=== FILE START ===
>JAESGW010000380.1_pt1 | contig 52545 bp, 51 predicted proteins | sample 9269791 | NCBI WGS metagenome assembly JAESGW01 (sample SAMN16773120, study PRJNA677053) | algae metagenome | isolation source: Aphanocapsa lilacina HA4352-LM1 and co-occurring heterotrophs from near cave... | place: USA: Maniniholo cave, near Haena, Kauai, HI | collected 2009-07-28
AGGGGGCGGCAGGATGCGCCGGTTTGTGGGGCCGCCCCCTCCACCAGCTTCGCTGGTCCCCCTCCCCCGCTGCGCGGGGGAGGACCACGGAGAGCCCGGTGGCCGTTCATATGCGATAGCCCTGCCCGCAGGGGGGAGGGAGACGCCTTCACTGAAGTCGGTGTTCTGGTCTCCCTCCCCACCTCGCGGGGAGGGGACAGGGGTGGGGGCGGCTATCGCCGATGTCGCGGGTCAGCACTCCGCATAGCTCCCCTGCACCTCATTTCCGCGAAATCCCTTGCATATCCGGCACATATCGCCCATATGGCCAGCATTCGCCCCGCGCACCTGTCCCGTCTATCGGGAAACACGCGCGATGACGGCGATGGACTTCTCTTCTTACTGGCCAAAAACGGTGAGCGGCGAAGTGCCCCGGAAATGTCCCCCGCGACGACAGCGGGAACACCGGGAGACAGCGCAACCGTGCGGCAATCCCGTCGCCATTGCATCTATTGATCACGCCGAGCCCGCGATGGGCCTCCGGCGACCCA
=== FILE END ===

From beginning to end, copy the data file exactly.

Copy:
>JAESGW010000380.1_pt1 | contig 52545 bp, 51 predicted proteins | sample 9269791 | NCBI WGS metagenome assembly JAESGW01 (sample SAMN16773120, study PRJNA677053) | algae metagenome | isolation source: Aphanocapsa lilacina HA4352-LM1 and co-occurring heterotrophs from near cave... | place: USA: Maniniholo cave, near Haena, Kauai, HI | collected 2009-07-28
AGGGGGCGGCAGGATGCGCCGGTTTGTGGGGCCGCCCCCTCCACCAGCTTCGCTGGTCCCCCTCCCCCGCTGCGCGGGGGAGGACCACGGAGAGCCCGGTGGCCGTTCATATGCGATAGCCCTGCCCGCAGGGGGGAGGGAGACGCCTTCACTGAAGTCGGTGTTCTGGTCTCCCTCCCCACCTCGCGGGGAGGGGACAGGGGTGGGGGCGGCTATCGCCGATGTCGCGGGTCAGCACTCCGCATAGCTCCCCTGCACCTCATTTCCGCGAAATCCCTTGCATATCCGGCACATATCGCCCATATGGCCAGCATTCGCCCCGCGCACCTGTCCCGTCTATCGGGAAACACGCGCGATGACGGCGATGGACTTCTCTTCTTACTGGCCAAAAACGGTGAGCGGCGAAGTGCCCCGGAAATGTCCCCCGCGACGACAGCGGGAACACCGGGAGACAGCGCAACCGTGCGGCAATCCCGTCGCCATTGCATCTATTGATCACGCCGAGCCCGCGATGGGCCTCCGGCGACCCA